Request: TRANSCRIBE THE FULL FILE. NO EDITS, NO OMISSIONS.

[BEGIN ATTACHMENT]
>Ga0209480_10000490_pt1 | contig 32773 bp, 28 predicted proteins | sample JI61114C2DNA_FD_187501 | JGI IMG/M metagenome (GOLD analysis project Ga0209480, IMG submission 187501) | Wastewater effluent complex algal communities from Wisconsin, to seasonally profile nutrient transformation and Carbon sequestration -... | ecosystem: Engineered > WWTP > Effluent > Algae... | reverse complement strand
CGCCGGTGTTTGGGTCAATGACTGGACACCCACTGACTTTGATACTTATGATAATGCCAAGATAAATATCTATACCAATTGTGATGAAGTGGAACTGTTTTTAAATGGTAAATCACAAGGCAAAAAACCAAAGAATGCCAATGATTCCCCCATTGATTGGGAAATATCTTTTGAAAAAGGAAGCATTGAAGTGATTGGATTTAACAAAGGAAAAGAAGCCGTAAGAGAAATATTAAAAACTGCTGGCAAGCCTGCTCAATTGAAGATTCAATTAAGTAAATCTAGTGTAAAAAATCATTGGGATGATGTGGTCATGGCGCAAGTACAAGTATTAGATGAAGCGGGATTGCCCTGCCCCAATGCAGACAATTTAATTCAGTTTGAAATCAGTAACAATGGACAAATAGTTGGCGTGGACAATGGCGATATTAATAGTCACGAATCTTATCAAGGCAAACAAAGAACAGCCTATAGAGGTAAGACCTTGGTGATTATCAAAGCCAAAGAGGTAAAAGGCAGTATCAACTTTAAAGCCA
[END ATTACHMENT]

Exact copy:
>Ga0209480_10000490_pt1 | contig 32773 bp, 28 predicted proteins | sample JI61114C2DNA_FD_187501 | JGI IMG/M metagenome (GOLD analysis project Ga0209480, IMG submission 187501) | Wastewater effluent complex algal communities from Wisconsin, to seasonally profile nutrient transformation and Carbon sequestration -... | ecosystem: Engineered > WWTP > Effluent > Algae... | reverse complement strand
CGCCGGTGTTTGGGTCAATGACTGGACACCCACTGACTTTGATACTTATGATAATGCCAAGATAAATATCTATACCAATTGTGATGAAGTGGAACTGTTTTTAAATGGTAAATCACAAGGCAAAAAACCAAAGAATGCCAATGATTCCCCCATTGATTGGGAAATATCTTTTGAAAAAGGAAGCATTGAAGTGATTGGATTTAACAAAGGAAAAGAAGCCGTAAGAGAAATATTAAAAACTGCTGGCAAGCCTGCTCAATTGAAGATTCAATTAAGTAAATCTAGTGTAAAAAATCATTGGGATGATGTGGTCATGGCGCAAGTACAAGTATTAGATGAAGCGGGATTGCCCTGCCCCAATGCAGACAATTTAATTCAGTTTGAAATCAGTAACAATGGACAAATAGTTGGCGTGGACAATGGCGATATTAATAGTCACGAATCTTATCAAGGCAAACAAAGAACAGCCTATAGAGGTAAGACCTTGGTGATTATCAAAGCCAAAGAGGTAAAAGGCAGTATCAACTTTAAAGCCA